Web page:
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A Reasonable Guide to Portion Control

If you want to influence your weight, you need to control your calories. If you want to influence your health, you need to control your nutrition.


There are many ways to accomplish both of these.


One way is portion control.


When you are focusing on portion control, you are splitting your plate up into segments and filling each one with certain groups. You are making sure that you are including certain portions of certain foods each time you eat.


The end goal with this, and any other diet (or "eating style" for those anti-dieters out there) is to increase mindfulness to help control both quantity and quality of your food.


With portion control, you are looking to be mindful, without stressing the details of exact calories or macronutrients. At each meal, you are looking in include a serving of protein, fruits/veggies and some carbs (optional).


Here are some examples of how you might set up you plate. If you were looking to lose/maintain weight something like this would be a good place to start.

The carb source is optional, but could easily be subbed out for some more protein, fruits or veggies.


If you were looking to gain some weight or were looking to maintain performance, this might be a better option:


As with all of your eating, the more often you can fill this plate up with high quality, single-ingredient, whole food the better. However, sometimes your carb serving may just need to be cake - enjoy!


You may be looking at the plate wondering where the serving of fat is. Realistically, most people don't need to worry about adding a lot of fat to their diet. Your protein source will probably have some and your carbs/veggies will more often than not have some sort of fat on them. If you are falling short on your fat goals, the hand method will help (below).


The portion control method is great for people who are often on the go. Trying to count calories while on the road can be next to impossible. Instead of being exact in your grams of protein you are just looking to fill up a quarter of your plate with whatever protein is available.


Along with the plate strategy, there is another method you could try with portion control. It's the hand method. The hand method uses different parts of your hand to act as a serving size guide for different food groups.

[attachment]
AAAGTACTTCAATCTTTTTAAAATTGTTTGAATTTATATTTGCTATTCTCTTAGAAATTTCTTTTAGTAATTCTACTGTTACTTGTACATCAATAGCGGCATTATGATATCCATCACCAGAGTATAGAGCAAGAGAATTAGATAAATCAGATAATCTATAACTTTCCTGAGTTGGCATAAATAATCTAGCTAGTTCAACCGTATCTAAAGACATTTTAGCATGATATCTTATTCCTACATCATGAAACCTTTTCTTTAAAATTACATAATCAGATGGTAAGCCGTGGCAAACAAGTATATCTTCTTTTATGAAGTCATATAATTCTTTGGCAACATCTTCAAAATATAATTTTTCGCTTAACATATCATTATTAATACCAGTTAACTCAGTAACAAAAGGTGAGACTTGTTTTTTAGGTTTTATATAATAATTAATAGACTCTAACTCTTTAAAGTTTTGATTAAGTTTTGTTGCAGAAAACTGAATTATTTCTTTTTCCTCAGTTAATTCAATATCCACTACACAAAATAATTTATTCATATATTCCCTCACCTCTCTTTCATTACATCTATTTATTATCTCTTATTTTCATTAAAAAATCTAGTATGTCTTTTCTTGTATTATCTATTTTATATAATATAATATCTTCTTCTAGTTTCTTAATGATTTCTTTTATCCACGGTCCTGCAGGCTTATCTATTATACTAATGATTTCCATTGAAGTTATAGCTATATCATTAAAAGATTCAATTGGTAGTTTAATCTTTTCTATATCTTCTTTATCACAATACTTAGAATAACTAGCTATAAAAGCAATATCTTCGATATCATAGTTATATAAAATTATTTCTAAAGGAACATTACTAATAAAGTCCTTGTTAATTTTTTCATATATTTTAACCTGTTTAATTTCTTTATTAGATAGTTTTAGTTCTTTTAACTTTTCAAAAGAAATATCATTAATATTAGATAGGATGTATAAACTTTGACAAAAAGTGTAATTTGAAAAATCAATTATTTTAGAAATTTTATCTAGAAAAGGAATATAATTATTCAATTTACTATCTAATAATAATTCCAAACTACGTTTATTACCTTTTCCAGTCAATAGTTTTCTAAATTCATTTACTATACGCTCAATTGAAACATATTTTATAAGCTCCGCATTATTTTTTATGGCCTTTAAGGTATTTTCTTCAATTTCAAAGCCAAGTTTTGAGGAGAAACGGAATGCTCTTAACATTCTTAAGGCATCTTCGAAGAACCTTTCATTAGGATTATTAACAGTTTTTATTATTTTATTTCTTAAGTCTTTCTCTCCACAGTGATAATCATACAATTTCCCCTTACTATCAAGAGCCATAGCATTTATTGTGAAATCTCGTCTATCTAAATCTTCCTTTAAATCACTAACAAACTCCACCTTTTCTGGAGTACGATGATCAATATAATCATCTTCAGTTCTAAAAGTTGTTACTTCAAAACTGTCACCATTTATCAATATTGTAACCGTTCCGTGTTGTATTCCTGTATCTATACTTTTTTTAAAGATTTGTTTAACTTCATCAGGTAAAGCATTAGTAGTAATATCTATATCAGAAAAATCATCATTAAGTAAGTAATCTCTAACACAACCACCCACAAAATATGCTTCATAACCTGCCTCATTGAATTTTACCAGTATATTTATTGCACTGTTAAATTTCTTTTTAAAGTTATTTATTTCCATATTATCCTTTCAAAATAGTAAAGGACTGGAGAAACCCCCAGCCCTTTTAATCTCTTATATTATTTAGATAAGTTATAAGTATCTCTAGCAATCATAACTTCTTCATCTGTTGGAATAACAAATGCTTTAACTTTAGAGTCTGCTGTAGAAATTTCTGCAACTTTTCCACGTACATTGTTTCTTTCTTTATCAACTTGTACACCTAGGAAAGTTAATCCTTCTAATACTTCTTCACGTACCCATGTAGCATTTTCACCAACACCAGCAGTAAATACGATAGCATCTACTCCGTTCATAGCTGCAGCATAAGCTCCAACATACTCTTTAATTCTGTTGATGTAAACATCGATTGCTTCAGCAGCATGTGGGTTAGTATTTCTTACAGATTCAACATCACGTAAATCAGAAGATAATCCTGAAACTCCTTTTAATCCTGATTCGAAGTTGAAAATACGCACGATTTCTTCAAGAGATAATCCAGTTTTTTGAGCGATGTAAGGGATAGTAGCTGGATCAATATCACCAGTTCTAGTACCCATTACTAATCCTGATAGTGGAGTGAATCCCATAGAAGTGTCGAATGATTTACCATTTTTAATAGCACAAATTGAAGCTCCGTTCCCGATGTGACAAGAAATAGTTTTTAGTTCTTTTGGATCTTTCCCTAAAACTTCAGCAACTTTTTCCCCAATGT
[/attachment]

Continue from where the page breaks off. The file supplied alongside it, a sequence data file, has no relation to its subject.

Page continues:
For example, your protein source is roughly the same size as your palm. Your fruit/veggie serving is the size of a fist, a serving of carbs is roughly the size of half a fist and a serving of fat is the size of your thumb. This looks like this:

This approach is great because it's scalable to your body- if you are a bigger person, you will probably need bigger portion sizes.


With this approach, it can be very easy to overthink it. Foods that are blended (like eggs, nuts, dairy products, etc.) can be tough to place. Here is a simple cheat sheet to help you know where those go:


Remember, our goal is to be reasonable eaters, not perfect. If you happen to call a whole egg a serving of protein instead of fat, don't sweat it. Being consistently "good enough" is far better than being rarely "perfect".


Personally, if I am using the hand method I count foods as a serving of what they have the most of. While nuts do have protein, they are mostly fat - thumb-sized. With eggs, I may consider it a serving of protein and my fat serving. Beans and lentils may be a protein serving for the plant-based eaters out there, but a carb for omnivores. Figure out what works for you.


Individualizing this approach goes like this:

  • Men, start with 1.5-2 servings of each at each meal.

  • Women, aim for around 1-1.5 of each.

If this is going to work well (like any diet), you want to be consistent. If you want to know your sweet spot for the number of servings, you need to know how your body reacts to them. If you are eating two servings of each, then one serving of each, then five servings of carbs for a few days, it becomes difficult to make adjustments. If you are getting your 1-2 servings of each every day and your weight is going up, you could try dialling a serving of carbs back a bit. If you weight is going down too quickly (yes, that's a thing) or it's not going up when you want it to, you could try to add another .5-1 serving to a few meals each day.


What about snacks?


For both the plate or hand method, try to pick snacks from the protein and/or fruit and veggie groups as much as possible. A simple measurement tool is that your snack must fit in the palm of your hand. That should be enough to get you through to the next meal. If you find that you are constantly craving and hungry between meals, you can either wait it out (it's probably just cravings) or add a little bit more protein to your meals.


Just like calorie counting, portion control is a tool. There is nothing holy or magical about it. It's just another way that you can increase mindfulness with your eating.

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